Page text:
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Why Nations Fail; A Case Study of Pakistan


‘Why Nations Fail: the origins of power, prosperity, and poverty is a research-based book authored by Daron Acemoglu and James A. Robinson and it discusses at length the huge power differences between rich and poor nations around the globe. By analyzing data and historical roots of different countries, the authors conclude that it is mainly the institutional structure of the nations that determine their progress; “it is the political process that determines what economic institutions people live under, and it is the political institutions that determine how this process works”.

The gist of the book is that the presence of inclusive economic and political institutions in developed countries paves their way towards development. Extractive institutions, on the other hand, can play a role to generate growth but only in the short term. The book presents a case study of different countries but it does not talk about Pakistan; this piece is aimed to look at the political and economic milieu in Pakistan with reference to problems discussed in the book.

One of the propositions that determine the failure of a nation, discuss authors, is that the countries that have been previously colonized “follow[ed] much of the former colonial world by developing hierarchical, authoritarian political regimes” which tend to halt the process of economic success. This case also applies to Pakistan that has encountered an alteration of democratization and military dictatorship at sporadic intervals during the first six decades. This deteriorated the economy of the country drastically.

Furthermore, even the democratically elected regimes in Pakistan, too, have almost had the same individuals over and over again and the democracy here shows no sign of pluralism. This is evident from the transition of PPP and PMLN parties’ rule and then the presence of these very individuals in the new governing party that is PTI.

The German Sociologist Robert Michels called it the Iron Law of Oligarchy. “The internal logic of oligarchies is that they will reproduce themselves not only when the same group is in power, but even when an entirely new group takes control.” Christophe Jaffrelot, a renowned French political scientist, puts it in his The Pakistan Paradox as, “…the disconnect is aggravated by the transformation of political parties into (unofficially) lucrative family enterprises, as is evident in the personal enrichment of the political elite.”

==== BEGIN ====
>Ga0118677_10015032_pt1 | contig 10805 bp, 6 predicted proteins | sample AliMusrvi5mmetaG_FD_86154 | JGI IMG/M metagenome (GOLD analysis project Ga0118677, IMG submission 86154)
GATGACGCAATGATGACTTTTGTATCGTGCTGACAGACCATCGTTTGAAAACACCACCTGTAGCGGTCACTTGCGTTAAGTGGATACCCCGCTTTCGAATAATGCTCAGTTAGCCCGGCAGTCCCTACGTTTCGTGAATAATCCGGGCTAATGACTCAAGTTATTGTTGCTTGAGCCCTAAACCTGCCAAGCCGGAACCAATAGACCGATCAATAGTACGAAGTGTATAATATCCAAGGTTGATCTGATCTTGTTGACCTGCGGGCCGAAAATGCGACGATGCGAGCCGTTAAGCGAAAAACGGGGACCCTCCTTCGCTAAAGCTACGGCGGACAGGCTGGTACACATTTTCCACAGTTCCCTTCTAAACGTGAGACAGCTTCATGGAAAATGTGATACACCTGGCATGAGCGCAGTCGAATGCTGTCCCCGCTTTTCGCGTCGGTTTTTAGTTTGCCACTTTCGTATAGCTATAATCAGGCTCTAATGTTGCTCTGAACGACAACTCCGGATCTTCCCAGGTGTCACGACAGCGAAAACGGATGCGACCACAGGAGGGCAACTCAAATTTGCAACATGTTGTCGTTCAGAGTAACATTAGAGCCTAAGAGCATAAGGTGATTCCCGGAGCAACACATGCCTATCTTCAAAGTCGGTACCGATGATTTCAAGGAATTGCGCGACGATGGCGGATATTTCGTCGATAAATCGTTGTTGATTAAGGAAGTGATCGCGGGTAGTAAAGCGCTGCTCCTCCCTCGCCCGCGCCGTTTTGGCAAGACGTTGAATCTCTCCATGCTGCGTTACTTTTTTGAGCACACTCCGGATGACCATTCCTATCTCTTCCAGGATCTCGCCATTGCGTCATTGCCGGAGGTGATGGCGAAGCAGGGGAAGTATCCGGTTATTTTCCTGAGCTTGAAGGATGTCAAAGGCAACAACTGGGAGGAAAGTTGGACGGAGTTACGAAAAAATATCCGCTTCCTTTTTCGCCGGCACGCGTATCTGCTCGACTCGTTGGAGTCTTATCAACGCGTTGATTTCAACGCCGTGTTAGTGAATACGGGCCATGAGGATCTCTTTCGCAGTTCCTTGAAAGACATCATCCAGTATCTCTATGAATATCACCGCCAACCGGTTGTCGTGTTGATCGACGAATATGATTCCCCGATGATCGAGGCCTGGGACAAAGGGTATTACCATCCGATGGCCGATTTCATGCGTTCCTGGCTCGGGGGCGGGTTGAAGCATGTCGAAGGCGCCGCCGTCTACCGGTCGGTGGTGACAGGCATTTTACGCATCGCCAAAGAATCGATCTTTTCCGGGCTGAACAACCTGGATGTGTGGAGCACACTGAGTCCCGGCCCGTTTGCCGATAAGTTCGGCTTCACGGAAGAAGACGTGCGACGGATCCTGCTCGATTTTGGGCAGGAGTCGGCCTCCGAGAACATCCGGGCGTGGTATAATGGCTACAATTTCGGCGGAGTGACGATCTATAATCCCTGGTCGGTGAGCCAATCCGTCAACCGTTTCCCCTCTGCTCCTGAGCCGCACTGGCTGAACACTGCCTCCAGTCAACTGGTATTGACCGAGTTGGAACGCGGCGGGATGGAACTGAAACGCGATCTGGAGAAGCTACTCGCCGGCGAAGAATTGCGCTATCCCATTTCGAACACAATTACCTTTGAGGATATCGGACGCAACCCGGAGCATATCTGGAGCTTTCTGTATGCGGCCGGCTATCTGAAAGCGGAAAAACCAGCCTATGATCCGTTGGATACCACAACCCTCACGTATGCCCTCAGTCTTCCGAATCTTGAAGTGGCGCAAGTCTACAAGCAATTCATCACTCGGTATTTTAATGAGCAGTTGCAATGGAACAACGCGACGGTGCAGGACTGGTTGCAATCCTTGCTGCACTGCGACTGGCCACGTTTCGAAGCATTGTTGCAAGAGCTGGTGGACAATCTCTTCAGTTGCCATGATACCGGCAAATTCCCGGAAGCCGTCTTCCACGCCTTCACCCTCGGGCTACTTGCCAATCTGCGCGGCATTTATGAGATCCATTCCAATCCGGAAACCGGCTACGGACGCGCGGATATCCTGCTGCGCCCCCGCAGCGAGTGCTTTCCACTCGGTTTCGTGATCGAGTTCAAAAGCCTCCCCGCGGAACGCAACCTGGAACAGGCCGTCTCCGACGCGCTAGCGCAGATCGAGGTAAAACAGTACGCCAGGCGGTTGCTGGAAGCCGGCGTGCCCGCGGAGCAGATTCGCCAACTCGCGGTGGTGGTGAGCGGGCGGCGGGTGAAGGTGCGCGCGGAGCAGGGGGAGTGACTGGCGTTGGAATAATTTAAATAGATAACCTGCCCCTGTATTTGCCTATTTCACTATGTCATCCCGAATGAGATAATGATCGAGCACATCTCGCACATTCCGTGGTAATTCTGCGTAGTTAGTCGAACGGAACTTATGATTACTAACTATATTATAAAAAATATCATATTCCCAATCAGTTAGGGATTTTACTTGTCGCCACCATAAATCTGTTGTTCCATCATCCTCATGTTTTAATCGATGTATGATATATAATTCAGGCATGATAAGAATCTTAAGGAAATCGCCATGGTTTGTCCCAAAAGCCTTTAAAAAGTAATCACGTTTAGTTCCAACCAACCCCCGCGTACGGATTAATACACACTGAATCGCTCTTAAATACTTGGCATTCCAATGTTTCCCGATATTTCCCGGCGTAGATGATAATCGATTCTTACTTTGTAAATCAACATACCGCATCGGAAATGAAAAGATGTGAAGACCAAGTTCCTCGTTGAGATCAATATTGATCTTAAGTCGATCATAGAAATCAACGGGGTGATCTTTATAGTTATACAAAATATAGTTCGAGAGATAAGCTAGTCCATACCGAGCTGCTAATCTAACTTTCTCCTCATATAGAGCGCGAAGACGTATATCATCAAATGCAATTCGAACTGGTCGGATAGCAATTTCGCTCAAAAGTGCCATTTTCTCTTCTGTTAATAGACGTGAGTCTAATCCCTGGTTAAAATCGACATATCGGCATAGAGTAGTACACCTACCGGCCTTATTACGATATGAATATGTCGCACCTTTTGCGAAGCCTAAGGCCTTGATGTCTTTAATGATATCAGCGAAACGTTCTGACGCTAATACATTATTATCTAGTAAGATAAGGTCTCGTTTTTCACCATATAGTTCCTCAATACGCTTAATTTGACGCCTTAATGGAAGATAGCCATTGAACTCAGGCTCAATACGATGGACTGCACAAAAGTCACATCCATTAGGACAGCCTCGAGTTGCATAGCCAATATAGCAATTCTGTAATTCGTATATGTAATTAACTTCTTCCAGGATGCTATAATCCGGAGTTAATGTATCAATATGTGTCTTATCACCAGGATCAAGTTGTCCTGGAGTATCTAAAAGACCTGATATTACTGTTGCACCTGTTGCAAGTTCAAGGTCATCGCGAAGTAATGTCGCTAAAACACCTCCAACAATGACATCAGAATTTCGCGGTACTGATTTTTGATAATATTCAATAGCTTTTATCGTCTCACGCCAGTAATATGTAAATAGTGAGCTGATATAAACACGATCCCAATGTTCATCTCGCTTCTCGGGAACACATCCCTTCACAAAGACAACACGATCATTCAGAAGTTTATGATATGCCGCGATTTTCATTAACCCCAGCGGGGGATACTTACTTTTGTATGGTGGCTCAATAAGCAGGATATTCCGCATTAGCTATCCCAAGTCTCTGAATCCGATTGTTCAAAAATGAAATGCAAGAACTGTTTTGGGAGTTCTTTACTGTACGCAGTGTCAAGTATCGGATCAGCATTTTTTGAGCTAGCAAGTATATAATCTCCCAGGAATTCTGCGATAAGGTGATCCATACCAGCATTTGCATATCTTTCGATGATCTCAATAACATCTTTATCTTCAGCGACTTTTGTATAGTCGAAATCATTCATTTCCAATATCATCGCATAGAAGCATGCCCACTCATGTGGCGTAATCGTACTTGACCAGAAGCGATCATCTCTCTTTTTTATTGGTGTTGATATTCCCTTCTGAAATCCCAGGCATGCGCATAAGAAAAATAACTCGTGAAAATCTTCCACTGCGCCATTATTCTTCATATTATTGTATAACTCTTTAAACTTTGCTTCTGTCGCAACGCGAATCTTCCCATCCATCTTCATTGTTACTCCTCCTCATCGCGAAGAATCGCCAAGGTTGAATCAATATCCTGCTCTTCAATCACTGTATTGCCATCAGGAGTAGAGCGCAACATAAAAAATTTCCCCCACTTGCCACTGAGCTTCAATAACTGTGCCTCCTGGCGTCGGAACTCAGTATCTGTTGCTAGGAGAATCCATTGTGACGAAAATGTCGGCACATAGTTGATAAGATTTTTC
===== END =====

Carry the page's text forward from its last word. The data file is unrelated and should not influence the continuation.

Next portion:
“The low education level of poor countries is caused by economic institutions that fail to create incentives for parents to educate their children and by political institutions that fail to induce the government to build, finance and support schools”, perfectly fits the education system of Pakistan since day one. Because of inefficient economic decisions, the poverty rate in Pakistan was found to be 40% in 2020 by Business Recorder. The high poverty rate has a direct relation with the illiteracy rate as poor people in developing countries cannot afford to send their children to go to educational institutes. Economic Survey presented Pakistan’s literacy rate to be around 60% in 2020.

Escalating privatization of the education and health sector in a poor country like Pakistan is further serving to increase the gap between the rich and the poor. Due to high unemployment and low incomes, the majority of the people cannot even manage the basic livelihood. This, too, is one of the characteristics of the notion ‘underdevelopment created’ and not ‘naturally emerged and persisted over centuries’. As the authors argue, “Under absolutist political institutions, those who can wield this power will be able to set up economic institutions to enrich themselves and augment their power at the expense of society.”

Another example of underdevelopment as being created is the adoption of the dual economy model that gives rise to economic problems in less-developed countries. This kind of economic model divides a country’s economy into a modern sector and a traditional sector. The modern sector supports urban life and ensures the use of advanced technologies in urban areas. The traditional sector, on the other hand, encompasses factors related to rural life including, agriculture and backward institutions and technologies. In Pakistan, around 64% of the population lives in rural areas.

According to the Labour Force Survey of 2017-18 conducted by the Pakistan Bureau of Statistics, 39% of the country’s labor force is engaged in the agriculture sector and it constitutes around 18.5% of the country’s GDP. This creates a huge gap between the rural and the urban sectors of the country where most of the development projects and educational programs are carried out in the urban areas and the rural areas are not given much attention.

To kick-start the way to progress, Pakistan will have to reinvent its institutional structure to make it more inclusive and pluralistic. Rule of law needs to be ensured to make everyone equally accountable before the law. And the empowerment at the grass-root level needs to be ascertained to empower every individual to create a pluralistic distribution of political power.

Moreover, there is a need for the presence of civil society institutions so that basic demands of the general population can be addressed efficiently, and also the nascent governing elites do not augment the policies of extractive institutions. Another important factor to determine the growth of inclusive institutions is the presence of independent and autonomous media that plays an important role in the empowerment of society. But this change will take time and will alter the existing institutions gradually.


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